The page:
It seems to me that people judge information by information they already hold, which is backed up by the groups they are in allegiance with. This is the socially reinforced aspect of what is known as “confirmation bias” (where a person seeks evidence and opinions which agrees with their existing opinions), or of “belief bias” (where people first of all accept a conclusion as correct and then are largely uncritical of the arguments leading to that conclusion, or engineer arguments for the conclusion.)

People who seem to be good members of groups that other people see themselves as allied with (ingroups) are always more persuasive than people who seem to be exemplary members of groups they are opposed to (outgroups). The more groups can be made to separate, and the more people can fear exile from their groups, then the more this group bias occurs. Communication and reasoning are more about group bonding than about the nature of the world. During our evolution, group bonding, cooperation with our ingroup and maintaining a good reputation, was probably far more important to human survival than anything else.

Since the end of communism, we have had experts in one group (largely privately sponsored) claiming that free markets will produce liberty and meaning, which they don’t; in practice they produce corporate domination, distribution of wealth away from most people, unemployment, inflation of the economy to the be all and end all of life, and a less useful and participatory State. These results produce massive discontent, and thus risks disturbing actions.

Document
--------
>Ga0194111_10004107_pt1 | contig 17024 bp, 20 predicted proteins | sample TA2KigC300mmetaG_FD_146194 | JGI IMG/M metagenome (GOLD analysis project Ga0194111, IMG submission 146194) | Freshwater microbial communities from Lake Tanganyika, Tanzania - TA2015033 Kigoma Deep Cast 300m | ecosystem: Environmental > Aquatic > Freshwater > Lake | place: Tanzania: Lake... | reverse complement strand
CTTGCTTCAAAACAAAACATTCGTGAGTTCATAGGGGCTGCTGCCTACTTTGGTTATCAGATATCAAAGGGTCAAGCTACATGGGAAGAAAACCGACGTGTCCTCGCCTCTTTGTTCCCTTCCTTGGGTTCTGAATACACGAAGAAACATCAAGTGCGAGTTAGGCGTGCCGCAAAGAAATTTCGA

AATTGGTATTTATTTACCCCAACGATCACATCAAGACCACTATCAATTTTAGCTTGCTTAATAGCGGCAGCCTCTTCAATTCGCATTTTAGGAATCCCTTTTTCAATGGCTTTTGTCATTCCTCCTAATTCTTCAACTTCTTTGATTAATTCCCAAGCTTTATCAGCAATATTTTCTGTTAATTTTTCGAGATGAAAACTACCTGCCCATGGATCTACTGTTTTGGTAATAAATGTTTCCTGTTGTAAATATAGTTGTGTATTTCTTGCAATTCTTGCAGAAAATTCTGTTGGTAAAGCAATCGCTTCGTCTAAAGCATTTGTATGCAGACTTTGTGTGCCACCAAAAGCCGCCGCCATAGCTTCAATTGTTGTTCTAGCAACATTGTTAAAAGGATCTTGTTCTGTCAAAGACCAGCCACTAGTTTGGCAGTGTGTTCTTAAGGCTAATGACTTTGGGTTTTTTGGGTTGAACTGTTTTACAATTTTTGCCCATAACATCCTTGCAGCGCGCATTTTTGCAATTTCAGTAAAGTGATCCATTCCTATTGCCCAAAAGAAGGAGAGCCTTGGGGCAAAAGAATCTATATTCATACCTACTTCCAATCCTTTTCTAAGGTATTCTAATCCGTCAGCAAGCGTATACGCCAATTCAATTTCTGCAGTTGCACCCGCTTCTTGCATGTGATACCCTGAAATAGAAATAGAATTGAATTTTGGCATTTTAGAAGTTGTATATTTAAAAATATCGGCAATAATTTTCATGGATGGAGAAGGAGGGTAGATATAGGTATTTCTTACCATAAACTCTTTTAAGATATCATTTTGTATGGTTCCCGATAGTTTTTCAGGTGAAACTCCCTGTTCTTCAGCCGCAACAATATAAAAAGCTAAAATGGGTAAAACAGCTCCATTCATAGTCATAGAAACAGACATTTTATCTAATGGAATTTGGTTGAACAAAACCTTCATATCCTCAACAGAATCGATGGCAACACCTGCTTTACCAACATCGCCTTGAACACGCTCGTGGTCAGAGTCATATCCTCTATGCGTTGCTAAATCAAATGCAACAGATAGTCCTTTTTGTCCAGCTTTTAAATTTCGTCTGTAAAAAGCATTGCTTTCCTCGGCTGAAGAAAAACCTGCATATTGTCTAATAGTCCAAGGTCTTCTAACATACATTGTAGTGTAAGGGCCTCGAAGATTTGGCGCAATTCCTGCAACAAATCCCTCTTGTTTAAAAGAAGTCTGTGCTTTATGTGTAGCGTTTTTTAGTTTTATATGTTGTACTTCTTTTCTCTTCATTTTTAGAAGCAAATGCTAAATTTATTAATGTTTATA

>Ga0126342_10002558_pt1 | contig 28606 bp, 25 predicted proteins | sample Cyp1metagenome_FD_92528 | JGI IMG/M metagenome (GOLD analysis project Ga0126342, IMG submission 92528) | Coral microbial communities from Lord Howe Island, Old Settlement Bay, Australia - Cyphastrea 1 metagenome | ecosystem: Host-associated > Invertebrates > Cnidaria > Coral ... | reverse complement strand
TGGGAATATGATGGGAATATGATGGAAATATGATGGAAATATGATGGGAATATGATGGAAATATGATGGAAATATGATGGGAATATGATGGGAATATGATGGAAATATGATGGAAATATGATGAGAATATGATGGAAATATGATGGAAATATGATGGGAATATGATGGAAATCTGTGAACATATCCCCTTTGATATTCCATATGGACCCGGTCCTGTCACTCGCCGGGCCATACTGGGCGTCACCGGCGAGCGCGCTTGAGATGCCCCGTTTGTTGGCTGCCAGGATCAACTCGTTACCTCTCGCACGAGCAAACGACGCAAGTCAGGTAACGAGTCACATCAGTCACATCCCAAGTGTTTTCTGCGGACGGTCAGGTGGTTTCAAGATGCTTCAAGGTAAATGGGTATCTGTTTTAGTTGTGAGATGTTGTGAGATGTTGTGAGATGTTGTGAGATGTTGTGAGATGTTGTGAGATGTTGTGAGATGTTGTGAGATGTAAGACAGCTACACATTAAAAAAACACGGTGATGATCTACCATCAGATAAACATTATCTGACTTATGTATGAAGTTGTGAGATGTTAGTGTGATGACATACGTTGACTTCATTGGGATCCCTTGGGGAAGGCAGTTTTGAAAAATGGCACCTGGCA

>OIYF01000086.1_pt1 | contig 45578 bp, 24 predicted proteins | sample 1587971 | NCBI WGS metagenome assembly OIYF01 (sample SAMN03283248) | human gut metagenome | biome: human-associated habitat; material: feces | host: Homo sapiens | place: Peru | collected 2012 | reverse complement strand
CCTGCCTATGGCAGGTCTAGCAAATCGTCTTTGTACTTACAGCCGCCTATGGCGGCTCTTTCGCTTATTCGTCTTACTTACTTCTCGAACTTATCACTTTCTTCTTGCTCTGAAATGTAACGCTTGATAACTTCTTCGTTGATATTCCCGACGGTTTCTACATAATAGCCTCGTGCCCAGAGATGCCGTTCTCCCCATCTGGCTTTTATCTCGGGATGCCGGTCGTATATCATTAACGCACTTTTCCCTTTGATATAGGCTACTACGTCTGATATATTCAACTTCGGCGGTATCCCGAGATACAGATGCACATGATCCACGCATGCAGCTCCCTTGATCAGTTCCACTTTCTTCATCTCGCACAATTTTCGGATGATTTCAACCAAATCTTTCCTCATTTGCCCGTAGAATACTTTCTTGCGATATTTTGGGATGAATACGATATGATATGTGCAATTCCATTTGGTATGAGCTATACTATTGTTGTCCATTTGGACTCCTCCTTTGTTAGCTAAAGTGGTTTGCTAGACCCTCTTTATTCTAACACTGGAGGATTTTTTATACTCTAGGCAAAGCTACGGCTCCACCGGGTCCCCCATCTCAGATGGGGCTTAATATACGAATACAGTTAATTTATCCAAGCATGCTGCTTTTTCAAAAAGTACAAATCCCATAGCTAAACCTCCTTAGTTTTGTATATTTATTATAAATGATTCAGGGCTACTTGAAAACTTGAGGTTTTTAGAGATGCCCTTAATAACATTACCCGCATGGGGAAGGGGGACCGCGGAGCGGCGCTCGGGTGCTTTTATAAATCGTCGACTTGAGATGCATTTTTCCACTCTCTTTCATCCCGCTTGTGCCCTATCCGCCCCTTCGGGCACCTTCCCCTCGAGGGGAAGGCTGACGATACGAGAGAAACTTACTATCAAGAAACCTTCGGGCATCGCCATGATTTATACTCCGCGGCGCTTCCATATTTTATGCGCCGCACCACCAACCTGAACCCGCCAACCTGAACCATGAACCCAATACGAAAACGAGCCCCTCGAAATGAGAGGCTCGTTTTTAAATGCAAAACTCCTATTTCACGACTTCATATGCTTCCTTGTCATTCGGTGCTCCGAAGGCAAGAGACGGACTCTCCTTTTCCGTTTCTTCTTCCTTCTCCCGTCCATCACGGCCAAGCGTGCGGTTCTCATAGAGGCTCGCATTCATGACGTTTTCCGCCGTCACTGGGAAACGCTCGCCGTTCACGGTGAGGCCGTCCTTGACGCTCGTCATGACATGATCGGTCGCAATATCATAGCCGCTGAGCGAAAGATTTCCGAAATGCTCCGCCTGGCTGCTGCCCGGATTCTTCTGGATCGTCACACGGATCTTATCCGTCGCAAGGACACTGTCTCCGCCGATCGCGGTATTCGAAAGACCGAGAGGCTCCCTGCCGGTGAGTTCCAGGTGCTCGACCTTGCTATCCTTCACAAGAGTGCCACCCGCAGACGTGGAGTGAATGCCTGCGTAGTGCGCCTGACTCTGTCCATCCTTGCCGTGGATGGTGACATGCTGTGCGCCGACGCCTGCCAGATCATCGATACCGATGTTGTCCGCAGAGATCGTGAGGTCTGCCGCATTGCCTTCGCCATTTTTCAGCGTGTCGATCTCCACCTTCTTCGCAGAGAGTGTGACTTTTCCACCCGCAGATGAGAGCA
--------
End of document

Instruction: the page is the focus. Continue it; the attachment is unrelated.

In self-defense, the elite of this group seem to have made a very determined attempt to use the above ‘facts’ about human communication to attack those experts who dispute the virtues of privatizing everything or who dispute the universal beneficial consequences of such policies: they do not belong to our group; they are politically biased; they are immoral unlike us; they are sick; they are engaged in socialist conspiracies to thwart human freedom; they are an elite with nothing in common with us; they are out of touch; they want to take your money, and so on.